Privacy Legislation: How are Pension and Benefit Plans Affected?
May 5, 2021
Pension and benefit plan administrators and trustees process a substantial amount of personal information about individuals in order to provide benefits to employees, retirees, pensioners and surviving spouses. Privacy legislation, such as Personal Information Protection and Electronic Document Act (PIPEDA), imposes a legal framework around how the personal information collection by pension and benefit plan administrators is collected, used, disclosed, maintained, accessed and retained. This is in addition to common law fiduciary standards of care.
Not all activity by a pension and benefit plan administrator or trustee is necessarily caught by private-sector privacy legislation, however, as certain activities, such as providing information to a member about their own pension benefits, is unlikely to be considered a commercial activity.
Where privacy legislation does apply, pension and benefit plan administrators and trustees need to ensure that they comply with the various nuances in different jurisdictions. For example, Alberta’s Personal Information Protection Act (PIPA) provides that an individual is deemed to consent to the collection, use and disclosure of personal information about the individual by an organization for the purpose of enrolment or coverage under a pension plan. Included in this provision are any family members of the applicant. British Columbia’s Personal Information Protection Act (PIPA) contains the same provisions implying consent, however, if information is transferred across a provincial border and PIPEDA applies, it does not have similar provisions providing for implied consent.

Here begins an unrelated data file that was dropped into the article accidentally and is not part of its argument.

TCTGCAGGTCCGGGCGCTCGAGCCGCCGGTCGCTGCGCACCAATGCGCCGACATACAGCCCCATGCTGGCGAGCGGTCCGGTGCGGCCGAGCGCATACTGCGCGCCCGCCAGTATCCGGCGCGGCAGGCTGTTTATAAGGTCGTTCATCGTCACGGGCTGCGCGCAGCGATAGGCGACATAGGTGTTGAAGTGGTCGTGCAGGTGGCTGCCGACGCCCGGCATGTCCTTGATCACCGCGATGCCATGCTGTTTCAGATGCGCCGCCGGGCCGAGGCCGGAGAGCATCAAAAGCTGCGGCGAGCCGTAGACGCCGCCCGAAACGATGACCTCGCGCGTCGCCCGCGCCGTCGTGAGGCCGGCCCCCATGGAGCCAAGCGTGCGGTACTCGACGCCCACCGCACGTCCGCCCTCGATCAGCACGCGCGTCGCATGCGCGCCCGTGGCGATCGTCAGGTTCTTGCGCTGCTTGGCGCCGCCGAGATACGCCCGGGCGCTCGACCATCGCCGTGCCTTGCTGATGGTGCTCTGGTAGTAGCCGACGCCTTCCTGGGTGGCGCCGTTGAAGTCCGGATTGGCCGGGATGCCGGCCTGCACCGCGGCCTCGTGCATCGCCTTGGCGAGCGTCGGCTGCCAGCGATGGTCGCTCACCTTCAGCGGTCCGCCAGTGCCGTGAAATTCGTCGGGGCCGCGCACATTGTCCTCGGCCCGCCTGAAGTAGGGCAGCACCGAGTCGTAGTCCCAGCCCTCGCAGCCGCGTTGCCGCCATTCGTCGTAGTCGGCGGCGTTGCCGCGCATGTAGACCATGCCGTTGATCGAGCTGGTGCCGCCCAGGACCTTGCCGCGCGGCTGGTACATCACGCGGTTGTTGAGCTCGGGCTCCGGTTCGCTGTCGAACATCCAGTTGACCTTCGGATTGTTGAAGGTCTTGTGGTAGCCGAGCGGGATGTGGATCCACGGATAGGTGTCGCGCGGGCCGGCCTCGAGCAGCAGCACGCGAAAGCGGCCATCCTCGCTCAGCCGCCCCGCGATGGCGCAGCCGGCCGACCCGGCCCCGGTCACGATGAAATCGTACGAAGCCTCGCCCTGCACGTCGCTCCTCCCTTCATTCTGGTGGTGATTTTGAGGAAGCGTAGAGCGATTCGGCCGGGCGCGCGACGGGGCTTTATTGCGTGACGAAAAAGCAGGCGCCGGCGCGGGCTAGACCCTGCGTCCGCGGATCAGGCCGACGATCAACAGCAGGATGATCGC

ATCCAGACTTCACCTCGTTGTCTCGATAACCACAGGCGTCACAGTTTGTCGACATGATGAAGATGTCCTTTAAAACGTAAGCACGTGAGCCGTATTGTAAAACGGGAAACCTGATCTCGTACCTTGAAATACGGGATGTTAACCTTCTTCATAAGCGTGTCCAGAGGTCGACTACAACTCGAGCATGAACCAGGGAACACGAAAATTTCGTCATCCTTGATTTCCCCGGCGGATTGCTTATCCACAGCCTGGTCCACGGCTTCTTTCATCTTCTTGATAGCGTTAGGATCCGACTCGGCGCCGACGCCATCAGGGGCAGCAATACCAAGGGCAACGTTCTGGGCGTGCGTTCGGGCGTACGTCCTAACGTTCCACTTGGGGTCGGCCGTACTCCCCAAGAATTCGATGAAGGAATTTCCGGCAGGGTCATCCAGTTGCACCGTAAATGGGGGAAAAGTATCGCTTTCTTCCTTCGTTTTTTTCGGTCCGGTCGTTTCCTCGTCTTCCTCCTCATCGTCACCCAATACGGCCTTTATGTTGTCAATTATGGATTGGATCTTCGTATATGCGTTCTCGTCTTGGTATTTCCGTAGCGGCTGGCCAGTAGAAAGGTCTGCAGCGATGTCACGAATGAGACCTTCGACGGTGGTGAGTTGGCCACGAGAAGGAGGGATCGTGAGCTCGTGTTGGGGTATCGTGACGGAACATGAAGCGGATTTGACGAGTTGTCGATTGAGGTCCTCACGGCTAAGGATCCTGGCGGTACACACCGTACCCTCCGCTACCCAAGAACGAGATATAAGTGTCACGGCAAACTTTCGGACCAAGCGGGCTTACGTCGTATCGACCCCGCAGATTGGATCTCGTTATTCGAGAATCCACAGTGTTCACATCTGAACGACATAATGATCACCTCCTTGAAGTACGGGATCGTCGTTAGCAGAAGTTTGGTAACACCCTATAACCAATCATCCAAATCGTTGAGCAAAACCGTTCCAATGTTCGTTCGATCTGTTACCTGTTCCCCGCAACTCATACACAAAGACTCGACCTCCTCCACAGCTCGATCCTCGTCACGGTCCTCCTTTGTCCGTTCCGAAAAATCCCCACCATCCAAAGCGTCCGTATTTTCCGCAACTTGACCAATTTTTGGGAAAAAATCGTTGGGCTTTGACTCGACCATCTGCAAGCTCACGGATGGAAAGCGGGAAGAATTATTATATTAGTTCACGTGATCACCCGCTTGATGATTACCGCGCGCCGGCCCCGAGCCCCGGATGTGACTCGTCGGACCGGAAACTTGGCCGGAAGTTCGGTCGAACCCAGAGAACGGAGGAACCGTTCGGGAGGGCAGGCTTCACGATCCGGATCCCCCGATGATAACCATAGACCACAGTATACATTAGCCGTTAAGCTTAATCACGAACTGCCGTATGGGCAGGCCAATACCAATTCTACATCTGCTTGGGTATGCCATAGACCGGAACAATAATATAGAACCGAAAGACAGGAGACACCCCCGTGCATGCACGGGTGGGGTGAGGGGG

Based on the applicable privacy legislation, there may be a number of privacy issues pension plan administrators and trustees must regularly address include, for example, ensuring:
- personal information was collected with informed consent, where applicable;
- only personal information that is required is collected from individuals;
- personal information remains correct;
- if a new purpose for the personal information is identified (for example, debt collection for overpayments), that consent is permitted by law or is obtained;
- personal information provided to third parties is protected appropriately;
- adequate cybersecurity measures are in place to ensure personal information remains safe;
- plan members are provided with information as required by legislation; and,
- regulators are provided with information as required by legislation.
Koskie Minsky’s privacy team can assist in navigating various privacy issues to ensure administrators and trustees have ensured adequate protection of the personal information of members and employees.
Privacy and Compliance